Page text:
Recorded in over forty spelling forms including Holt, Hoult (England), Holte, Holtzer, Holzer, Holzmann, Holtmann, Holting (Germany), Holdt and Holten (Danish and Norwegian, Hult (Swedish) and various compounds such as Holeberg (German) and Hultberg (Swedish) both meaning Wood Hill, the origin is probably either pre 7th century English or German or perhaps both. It can be either topographical or locational. As the former, the name was given to someone who lived in or by a wood or copse, derived from the word "holt", meaning wood. Topographical surnames were among the earliest created, since both natural and man-made features in the landscape provided easily recognisable distinguishing names in the small communities of the Middle Ages. As a locational surname Holt may come from any of the numerous places named ''Holt, found throughout the English countryside and in Northern Europe. The surname was an early introduction into America, with Randall Holt being recorded as being a resident at James City, Virginia, in 1623. He arrived on the ship "George" in 1620, the same year as the famous Pilgrim Fathers. The first known recording of the family name anywhere in the world is shown to be that of Hugo de Holte. This was dated 1185, in the records of the Knight Templars of England, Kent, during the reign of King Henry 11nd, 1154 - 1189. Throughout the centuries, surnames in every country have continued to "develop" often leading to astonishing variants of the original spelling. 
 
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Hooley Family Crest
Hooley Family Crest
 
 
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Hooton Family Crest
Hooton Family Crest
 
 
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Hopton Family Crest
Hopton Family Crest
 
 
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Horne Family Crest
Horne Family Crest
 
 
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Hough Family Crest
Hough Family Crest
 
 
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Hudson Family Crest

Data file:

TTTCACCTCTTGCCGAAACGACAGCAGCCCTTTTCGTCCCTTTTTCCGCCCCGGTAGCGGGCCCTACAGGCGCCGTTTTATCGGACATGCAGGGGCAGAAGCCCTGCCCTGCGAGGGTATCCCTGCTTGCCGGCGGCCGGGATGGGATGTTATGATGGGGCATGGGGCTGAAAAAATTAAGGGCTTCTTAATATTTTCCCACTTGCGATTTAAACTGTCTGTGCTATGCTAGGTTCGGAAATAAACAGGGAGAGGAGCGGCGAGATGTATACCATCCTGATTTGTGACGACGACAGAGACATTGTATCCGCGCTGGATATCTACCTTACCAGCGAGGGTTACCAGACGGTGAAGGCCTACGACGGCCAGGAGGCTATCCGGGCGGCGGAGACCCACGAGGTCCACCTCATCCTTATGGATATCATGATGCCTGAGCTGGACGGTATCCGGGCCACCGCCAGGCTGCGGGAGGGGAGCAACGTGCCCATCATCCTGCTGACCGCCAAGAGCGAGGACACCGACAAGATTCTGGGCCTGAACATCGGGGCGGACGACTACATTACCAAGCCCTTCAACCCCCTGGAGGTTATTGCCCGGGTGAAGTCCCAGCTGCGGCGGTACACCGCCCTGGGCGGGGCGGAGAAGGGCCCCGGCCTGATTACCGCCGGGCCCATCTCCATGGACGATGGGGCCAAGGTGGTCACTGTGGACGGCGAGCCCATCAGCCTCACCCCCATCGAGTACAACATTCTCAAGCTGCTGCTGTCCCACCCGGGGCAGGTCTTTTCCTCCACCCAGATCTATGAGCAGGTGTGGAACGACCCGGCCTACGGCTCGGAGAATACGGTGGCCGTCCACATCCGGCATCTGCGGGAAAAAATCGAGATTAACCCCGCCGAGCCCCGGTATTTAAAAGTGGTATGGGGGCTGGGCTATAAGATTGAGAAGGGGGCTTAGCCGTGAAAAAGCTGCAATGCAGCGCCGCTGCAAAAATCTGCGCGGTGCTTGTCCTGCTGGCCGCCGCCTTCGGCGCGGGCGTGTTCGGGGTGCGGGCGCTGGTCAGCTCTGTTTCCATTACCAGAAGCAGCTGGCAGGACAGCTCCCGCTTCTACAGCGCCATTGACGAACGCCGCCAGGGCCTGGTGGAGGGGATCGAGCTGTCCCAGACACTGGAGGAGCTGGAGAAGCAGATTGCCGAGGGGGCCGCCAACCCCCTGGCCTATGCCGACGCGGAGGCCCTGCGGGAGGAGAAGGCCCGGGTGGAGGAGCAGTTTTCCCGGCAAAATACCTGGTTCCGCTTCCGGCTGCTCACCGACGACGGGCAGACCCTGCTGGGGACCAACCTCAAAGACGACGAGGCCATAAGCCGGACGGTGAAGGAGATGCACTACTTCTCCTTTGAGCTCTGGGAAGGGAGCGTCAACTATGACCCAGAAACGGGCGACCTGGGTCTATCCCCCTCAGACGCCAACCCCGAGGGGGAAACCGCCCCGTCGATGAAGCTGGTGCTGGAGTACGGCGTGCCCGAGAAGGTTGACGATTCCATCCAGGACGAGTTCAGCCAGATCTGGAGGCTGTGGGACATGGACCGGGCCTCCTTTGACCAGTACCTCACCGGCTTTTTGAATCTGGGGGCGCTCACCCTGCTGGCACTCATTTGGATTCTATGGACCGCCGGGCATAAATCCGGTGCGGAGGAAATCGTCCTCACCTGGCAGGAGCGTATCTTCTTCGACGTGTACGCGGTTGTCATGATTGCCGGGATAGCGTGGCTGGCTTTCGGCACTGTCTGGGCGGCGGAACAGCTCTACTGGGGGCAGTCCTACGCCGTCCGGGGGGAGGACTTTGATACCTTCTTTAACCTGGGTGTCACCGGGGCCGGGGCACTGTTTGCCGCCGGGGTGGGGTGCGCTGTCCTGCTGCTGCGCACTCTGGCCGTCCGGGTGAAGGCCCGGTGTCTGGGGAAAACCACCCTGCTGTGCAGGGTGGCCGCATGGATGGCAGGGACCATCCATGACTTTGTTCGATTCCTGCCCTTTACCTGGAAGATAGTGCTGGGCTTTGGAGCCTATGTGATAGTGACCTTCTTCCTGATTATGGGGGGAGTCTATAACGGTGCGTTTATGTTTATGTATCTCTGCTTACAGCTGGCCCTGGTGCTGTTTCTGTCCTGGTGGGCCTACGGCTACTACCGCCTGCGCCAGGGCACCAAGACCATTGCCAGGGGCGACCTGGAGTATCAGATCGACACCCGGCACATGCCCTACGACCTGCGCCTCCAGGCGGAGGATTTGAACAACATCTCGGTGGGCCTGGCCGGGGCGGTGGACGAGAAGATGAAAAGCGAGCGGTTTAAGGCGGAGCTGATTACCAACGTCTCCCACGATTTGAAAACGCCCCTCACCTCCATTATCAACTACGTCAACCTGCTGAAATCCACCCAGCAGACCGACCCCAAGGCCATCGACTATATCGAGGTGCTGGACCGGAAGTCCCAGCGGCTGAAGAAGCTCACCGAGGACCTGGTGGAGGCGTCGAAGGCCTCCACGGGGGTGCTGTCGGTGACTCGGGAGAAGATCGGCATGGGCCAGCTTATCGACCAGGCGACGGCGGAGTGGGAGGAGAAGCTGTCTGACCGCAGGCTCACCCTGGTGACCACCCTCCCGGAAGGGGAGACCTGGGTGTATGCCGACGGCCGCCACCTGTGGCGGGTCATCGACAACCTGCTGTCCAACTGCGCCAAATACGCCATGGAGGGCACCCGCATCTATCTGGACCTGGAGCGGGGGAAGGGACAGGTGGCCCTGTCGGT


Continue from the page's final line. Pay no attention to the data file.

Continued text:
Hudson Family Crest
This interesting Anglo-Scottish surname is a patronymic. It derives from the personal name "Hudde", which itself has three possible origins. Firstly it may be a nickname form of the pre 7th century Old Saxon "Hugh", a name meaning "mind or heart". This name was very popular with the Normans, who used it widely in England after the Conquest of 1066. Secondly Hudde can be a nickname form of the Germanic and French "Ricard or Richard", and thirdly it can be from the Olde English personal name, "Huda", which gave its name to places such as Huddington in Worcestershire. In England Hudson is especially popular in Yorkshire. This county is also the home of the variant form Hutson - a dialectal transposition, of which the first recording may be that of August 16th 1618, when Mogerit Hutson was christened at Nunkeeling, Yorkshire. In Scotland the earliest record of Hudson is probably that of James Hudson, a charter witness recorded in the register of Kelso Abbey in 1466. Variants of the Scottish name include "Hudsone" in 1567, whilst "Hutson" is recorded there in 1637. Diminutives of Hudson include Huddy and Huddle, found in Devonshire and Cornwall. Amongst the many famous nameholders was Henry Hudson, 1580 - 1611, who is credited with discovering the 'North West Passage' and Hudson's Bay in Canada. Michael Hudson, who died fighting in the Second Civil war 1646 - 1648, was chaplain to King Charles 1st, and Scout Master to the Northern Army. The first recorded spelling of the family name is shown to be that of William Hudde, which was dated 1273, in the "Hundred Rolls of Cambridgeshire", during the reign of King Edward 1, known as "The Hammer of the Scots", 1272 - 1307.